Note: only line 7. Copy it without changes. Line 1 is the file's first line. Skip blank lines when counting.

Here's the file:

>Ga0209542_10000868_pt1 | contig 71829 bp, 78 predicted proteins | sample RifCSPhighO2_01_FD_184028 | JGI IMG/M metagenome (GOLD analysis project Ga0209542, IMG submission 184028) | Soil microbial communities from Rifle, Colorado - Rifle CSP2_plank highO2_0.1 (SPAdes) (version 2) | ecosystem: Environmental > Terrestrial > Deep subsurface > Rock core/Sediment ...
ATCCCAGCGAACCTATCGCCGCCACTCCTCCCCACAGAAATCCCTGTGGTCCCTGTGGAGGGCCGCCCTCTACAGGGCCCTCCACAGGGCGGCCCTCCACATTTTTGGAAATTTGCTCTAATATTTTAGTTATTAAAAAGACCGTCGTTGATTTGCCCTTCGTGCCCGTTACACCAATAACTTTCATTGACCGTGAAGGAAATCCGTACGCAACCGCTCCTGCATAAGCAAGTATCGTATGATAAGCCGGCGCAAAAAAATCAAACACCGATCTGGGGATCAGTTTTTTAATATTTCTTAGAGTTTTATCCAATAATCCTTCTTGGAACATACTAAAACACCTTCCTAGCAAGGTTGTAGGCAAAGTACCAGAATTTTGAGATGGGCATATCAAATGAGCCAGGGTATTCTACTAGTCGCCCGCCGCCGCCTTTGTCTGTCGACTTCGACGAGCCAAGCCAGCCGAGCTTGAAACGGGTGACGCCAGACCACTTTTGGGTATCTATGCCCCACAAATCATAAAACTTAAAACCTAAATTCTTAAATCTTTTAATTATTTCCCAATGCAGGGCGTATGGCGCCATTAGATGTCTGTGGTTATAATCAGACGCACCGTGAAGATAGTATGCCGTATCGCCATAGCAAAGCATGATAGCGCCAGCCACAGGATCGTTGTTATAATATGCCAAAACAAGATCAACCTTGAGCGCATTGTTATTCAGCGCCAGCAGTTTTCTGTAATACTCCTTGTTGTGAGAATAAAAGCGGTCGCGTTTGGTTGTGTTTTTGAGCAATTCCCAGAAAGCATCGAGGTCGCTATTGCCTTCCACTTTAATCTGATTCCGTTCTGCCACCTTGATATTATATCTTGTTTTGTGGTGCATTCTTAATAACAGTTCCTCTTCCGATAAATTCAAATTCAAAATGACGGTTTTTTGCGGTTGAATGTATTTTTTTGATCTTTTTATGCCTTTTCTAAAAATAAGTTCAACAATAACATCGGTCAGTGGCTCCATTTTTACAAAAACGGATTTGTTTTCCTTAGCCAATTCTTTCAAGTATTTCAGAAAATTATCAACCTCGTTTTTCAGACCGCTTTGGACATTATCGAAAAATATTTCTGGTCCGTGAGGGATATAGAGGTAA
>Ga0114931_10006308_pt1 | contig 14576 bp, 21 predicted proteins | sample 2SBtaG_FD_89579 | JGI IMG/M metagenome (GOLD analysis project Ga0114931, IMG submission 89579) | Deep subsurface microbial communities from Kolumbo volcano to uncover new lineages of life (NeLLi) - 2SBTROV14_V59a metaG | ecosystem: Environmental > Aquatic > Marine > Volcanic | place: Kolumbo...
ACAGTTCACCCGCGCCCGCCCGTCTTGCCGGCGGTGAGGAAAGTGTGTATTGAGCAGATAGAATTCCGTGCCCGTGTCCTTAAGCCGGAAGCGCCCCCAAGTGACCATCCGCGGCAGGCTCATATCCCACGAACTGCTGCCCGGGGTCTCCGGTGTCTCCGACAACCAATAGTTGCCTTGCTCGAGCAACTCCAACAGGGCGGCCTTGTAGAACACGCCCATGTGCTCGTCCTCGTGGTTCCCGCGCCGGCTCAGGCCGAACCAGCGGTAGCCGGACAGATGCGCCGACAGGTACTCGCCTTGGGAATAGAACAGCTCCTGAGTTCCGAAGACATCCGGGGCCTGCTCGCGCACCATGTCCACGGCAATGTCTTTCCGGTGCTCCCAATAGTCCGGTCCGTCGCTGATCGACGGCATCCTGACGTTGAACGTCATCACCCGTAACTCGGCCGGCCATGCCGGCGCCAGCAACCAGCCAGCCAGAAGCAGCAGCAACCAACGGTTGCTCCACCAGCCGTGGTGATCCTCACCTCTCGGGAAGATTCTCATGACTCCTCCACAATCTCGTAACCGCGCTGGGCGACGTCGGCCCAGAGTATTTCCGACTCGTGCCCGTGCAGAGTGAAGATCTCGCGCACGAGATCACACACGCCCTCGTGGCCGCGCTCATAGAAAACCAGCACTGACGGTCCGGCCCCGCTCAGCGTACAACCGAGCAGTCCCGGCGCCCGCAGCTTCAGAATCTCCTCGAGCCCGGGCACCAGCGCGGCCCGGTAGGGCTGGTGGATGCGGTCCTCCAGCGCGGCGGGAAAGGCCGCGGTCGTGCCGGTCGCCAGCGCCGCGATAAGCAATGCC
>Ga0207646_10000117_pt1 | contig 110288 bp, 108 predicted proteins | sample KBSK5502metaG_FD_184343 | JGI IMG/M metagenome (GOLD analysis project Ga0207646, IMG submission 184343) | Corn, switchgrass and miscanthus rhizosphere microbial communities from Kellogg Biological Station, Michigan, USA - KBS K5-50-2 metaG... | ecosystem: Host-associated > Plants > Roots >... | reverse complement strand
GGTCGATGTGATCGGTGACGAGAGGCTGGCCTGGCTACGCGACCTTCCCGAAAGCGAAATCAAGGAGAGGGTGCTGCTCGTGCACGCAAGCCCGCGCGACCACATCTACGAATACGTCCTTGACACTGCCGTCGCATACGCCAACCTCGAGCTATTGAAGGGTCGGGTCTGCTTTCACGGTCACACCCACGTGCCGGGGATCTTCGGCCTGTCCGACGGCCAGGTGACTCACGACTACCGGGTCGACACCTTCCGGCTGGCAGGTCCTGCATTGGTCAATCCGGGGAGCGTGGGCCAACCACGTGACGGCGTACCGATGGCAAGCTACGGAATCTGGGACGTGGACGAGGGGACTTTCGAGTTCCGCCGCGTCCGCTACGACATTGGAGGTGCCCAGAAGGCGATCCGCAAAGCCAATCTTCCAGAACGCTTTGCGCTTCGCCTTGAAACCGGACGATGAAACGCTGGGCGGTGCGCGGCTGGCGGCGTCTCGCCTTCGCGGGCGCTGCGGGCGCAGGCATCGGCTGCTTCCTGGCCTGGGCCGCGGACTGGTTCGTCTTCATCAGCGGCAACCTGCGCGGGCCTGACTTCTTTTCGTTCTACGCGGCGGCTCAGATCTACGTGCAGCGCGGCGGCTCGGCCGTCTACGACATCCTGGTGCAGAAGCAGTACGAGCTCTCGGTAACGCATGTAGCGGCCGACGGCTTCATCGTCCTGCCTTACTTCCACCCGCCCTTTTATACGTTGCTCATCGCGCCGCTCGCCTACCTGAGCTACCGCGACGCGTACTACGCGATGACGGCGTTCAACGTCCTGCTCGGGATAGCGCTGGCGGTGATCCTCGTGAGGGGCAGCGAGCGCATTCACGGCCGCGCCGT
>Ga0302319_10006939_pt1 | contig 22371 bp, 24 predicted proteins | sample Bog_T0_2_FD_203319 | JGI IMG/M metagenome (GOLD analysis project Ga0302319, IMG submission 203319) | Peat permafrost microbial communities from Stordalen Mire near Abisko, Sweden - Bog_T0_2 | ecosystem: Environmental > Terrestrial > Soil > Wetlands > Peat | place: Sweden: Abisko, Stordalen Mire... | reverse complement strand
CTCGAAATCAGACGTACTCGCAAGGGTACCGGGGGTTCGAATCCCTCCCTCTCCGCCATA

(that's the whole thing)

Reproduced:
>Ga0302319_10006939_pt1 | contig 22371 bp, 24 predicted proteins | sample Bog_T0_2_FD_203319 | JGI IMG/M metagenome (GOLD analysis project Ga0302319, IMG submission 203319) | Peat permafrost microbial communities from Stordalen Mire near Abisko, Sweden - Bog_T0_2 | ecosystem: Environmental > Terrestrial > Soil > Wetlands > Peat | place: Sweden: Abisko, Stordalen Mire... | reverse complement strand